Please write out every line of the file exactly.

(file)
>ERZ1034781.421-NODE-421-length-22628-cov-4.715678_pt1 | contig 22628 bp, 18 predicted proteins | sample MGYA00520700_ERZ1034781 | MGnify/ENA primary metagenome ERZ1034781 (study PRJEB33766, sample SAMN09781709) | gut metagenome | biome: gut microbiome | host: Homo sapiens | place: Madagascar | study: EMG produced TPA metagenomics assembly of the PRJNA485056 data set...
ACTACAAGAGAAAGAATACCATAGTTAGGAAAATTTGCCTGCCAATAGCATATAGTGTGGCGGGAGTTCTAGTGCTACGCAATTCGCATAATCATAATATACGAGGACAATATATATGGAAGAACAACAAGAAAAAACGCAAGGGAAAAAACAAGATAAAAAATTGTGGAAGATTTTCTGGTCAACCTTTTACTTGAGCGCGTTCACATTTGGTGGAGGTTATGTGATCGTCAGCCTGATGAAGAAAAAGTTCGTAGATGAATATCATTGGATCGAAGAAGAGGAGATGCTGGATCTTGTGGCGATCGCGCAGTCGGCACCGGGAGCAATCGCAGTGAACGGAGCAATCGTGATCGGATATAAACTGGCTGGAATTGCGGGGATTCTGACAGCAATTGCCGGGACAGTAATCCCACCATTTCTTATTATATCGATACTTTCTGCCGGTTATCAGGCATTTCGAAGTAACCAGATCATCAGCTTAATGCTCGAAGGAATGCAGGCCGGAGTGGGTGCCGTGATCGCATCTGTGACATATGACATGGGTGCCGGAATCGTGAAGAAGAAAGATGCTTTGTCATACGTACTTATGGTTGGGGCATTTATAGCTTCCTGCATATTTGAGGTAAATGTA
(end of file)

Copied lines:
>ERZ1034781.421-NODE-421-length-22628-cov-4.715678_pt1 | contig 22628 bp, 18 predicted proteins | sample MGYA00520700_ERZ1034781 | MGnify/ENA primary metagenome ERZ1034781 (study PRJEB33766, sample SAMN09781709) | gut metagenome | biome: gut microbiome | host: Homo sapiens | place: Madagascar | study: EMG produced TPA metagenomics assembly of the PRJNA485056 data set...
ACTACAAGAGAAAGAATACCATAGTTAGGAAAATTTGCCTGCCAATAGCATATAGTGTGGCGGGAGTTCTAGTGCTACGCAATTCGCATAATCATAATATACGAGGACAATATATATGGAAGAACAACAAGAAAAAACGCAAGGGAAAAAACAAGATAAAAAATTGTGGAAGATTTTCTGGTCAACCTTTTACTTGAGCGCGTTCACATTTGGTGGAGGTTATGTGATCGTCAGCCTGATGAAGAAAAAGTTCGTAGATGAATATCATTGGATCGAAGAAGAGGAGATGCTGGATCTTGTGGCGATCGCGCAGTCGGCACCGGGAGCAATCGCAGTGAACGGAGCAATCGTGATCGGATATAAACTGGCTGGAATTGCGGGGATTCTGACAGCAATTGCCGGGACAGTAATCCCACCATTTCTTATTATATCGATACTTTCTGCCGGTTATCAGGCATTTCGAAGTAACCAGATCATCAGCTTAATGCTCGAAGGAATGCAGGCCGGAGTGGGTGCCGTGATCGCATCTGTGACATATGACATGGGTGCCGGAATCGTGAAGAAGAAAGATGCTTTGTCATACGTACTTATGGTTGGGGCATTTATAGCTTCCTGCATATTTGAGGTAAATGTA